Charcoal is highly carbonic hard porous material which is obtained in the process of heating wood without access of air (or in presence of minor amounts of air).
One cub. m of wood is required to produce 140-180 kg of charcoal, 280-400 kg of liquid products, and about 80 kg of combustible gases.
Recommended scope of use of charcoal:
Charcoal is used in grilles, braziers, hibachi grills, barbecue grills, etc.;
Charcoal is used as fuel in heaters, fireplaces, railway cars, and workmen’s cabins; and
Charcoal is used in manufacturing non-ferrous metals, glass and crystal.
- Charcoal combustion heat is 30000 to 35000 kJ/kg (7000 to 8100 kcal/kg);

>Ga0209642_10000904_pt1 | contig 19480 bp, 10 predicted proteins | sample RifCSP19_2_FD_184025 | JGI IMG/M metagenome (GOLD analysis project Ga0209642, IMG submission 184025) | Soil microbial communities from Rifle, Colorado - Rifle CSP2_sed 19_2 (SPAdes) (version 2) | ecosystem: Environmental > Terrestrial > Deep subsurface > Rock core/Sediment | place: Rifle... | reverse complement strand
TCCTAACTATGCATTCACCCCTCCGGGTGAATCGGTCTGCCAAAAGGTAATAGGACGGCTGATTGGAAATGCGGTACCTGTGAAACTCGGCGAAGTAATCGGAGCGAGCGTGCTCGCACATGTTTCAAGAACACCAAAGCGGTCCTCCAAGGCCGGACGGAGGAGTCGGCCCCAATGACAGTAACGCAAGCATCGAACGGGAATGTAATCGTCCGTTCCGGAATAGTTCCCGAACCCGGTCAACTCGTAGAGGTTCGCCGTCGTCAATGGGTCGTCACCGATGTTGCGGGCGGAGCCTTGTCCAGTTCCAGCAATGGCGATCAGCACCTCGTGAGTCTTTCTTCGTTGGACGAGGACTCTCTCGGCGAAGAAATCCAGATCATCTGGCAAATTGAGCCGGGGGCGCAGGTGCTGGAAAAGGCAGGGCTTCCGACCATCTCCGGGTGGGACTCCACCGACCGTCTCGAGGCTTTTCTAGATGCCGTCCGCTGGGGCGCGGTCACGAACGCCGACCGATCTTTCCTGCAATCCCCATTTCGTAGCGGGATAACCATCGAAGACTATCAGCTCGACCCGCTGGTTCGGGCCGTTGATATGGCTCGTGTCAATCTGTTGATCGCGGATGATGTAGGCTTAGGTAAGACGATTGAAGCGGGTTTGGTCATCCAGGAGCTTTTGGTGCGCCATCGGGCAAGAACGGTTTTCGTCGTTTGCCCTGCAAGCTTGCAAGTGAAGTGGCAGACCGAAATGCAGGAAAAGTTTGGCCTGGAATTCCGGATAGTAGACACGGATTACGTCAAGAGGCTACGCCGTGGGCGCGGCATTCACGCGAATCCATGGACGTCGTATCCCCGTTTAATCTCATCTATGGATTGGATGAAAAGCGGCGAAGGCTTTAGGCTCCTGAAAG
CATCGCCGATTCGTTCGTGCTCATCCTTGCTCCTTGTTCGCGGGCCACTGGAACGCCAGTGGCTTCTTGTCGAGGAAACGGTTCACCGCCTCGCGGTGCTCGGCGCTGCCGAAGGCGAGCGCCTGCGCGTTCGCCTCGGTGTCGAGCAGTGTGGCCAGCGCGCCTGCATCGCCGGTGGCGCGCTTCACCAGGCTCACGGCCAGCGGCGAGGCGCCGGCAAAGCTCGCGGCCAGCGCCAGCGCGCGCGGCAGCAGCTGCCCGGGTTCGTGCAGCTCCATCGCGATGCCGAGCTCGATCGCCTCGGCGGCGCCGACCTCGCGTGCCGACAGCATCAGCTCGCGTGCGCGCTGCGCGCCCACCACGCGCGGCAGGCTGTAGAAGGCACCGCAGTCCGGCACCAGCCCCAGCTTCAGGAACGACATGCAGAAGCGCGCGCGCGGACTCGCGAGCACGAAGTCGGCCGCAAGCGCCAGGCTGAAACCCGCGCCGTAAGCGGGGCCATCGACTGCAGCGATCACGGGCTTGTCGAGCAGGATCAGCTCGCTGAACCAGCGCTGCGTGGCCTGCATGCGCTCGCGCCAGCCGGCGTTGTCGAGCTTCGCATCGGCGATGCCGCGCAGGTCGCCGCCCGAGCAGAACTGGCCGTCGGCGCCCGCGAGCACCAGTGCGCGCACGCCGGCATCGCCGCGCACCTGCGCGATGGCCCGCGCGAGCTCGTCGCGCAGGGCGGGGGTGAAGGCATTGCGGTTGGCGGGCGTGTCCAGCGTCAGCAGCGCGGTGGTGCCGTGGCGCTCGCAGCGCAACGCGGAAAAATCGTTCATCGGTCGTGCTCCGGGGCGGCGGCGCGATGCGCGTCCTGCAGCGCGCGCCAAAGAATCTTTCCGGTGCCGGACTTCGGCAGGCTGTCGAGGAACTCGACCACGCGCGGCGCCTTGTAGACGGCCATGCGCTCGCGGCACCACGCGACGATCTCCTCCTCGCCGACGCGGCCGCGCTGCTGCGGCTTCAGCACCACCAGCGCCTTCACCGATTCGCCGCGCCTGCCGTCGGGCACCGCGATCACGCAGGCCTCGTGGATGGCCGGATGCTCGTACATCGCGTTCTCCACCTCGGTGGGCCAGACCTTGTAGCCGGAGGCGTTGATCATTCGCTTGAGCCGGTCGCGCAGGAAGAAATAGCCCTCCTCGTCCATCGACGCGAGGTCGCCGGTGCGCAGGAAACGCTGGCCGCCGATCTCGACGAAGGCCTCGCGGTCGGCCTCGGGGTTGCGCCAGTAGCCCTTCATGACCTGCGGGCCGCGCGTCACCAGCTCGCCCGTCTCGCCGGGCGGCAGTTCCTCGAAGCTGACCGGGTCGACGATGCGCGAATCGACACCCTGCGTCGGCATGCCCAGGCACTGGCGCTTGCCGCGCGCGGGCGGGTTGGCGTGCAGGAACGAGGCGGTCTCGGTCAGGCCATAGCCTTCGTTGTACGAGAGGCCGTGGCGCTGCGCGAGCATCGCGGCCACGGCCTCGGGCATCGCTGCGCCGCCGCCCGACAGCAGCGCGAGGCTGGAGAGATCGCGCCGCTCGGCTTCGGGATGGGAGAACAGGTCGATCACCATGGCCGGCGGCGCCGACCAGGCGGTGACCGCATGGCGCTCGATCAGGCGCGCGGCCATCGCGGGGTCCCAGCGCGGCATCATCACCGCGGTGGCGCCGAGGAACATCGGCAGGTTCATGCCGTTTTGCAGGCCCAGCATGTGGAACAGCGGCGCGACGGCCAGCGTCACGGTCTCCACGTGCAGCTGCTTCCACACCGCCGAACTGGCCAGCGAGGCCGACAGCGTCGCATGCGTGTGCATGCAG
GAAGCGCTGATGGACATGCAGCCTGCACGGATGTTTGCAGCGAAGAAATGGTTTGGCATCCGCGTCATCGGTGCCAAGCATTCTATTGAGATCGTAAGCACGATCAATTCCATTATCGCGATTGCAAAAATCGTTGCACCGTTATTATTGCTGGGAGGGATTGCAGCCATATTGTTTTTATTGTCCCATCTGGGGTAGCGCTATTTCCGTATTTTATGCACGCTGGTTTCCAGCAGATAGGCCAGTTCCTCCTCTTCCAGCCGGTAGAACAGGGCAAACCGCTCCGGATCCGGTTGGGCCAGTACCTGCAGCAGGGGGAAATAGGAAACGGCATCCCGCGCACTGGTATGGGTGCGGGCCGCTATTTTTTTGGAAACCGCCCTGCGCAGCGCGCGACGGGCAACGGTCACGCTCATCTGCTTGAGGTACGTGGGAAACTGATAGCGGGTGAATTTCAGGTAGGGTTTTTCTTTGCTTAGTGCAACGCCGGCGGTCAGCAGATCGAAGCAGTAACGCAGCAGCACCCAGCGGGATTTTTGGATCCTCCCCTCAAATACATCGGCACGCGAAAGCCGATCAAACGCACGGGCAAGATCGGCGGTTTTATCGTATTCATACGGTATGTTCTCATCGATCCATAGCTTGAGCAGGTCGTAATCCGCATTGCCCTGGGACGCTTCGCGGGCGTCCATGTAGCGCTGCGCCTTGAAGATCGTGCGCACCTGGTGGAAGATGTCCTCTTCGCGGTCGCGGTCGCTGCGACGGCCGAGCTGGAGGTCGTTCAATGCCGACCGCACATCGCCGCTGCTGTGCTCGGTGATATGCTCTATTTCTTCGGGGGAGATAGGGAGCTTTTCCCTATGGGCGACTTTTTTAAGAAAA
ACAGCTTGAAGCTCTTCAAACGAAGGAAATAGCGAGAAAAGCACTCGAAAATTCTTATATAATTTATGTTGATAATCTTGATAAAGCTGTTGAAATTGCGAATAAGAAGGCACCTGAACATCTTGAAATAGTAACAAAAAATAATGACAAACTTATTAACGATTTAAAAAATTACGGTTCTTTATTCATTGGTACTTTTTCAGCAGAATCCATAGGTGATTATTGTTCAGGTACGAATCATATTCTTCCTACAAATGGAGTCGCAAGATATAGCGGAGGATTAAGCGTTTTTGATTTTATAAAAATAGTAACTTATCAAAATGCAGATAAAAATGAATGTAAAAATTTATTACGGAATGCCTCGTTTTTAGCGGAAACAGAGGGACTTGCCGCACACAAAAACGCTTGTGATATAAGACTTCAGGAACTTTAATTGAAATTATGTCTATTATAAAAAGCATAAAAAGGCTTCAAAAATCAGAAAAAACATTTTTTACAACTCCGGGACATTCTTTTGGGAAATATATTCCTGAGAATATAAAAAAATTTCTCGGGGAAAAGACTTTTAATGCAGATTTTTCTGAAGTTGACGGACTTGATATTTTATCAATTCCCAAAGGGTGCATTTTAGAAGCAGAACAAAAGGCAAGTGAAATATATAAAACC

- Birchwood charcoal density is 380 kg/m3; pine (300 kg/m3) and fur-tree (260 kg/m3) charcoals are less dense;
- High porosity of charcoal preconditions its good adsorption properties. Charcoal can combine with air oxygen at normal ambient temperatures. Thus, cases of self-combustion of charcoal are attributable to this capability of the material;
- Humidity of charcoal removed from furnaces and retorts is 2 to 4%;
- Charcoal ash content shall not exceed 3%; and
- Charcoal is characterized by low content of such admixtures as phosphorus and sulfur and, thus, this material plays the key role in some metallurgical processes.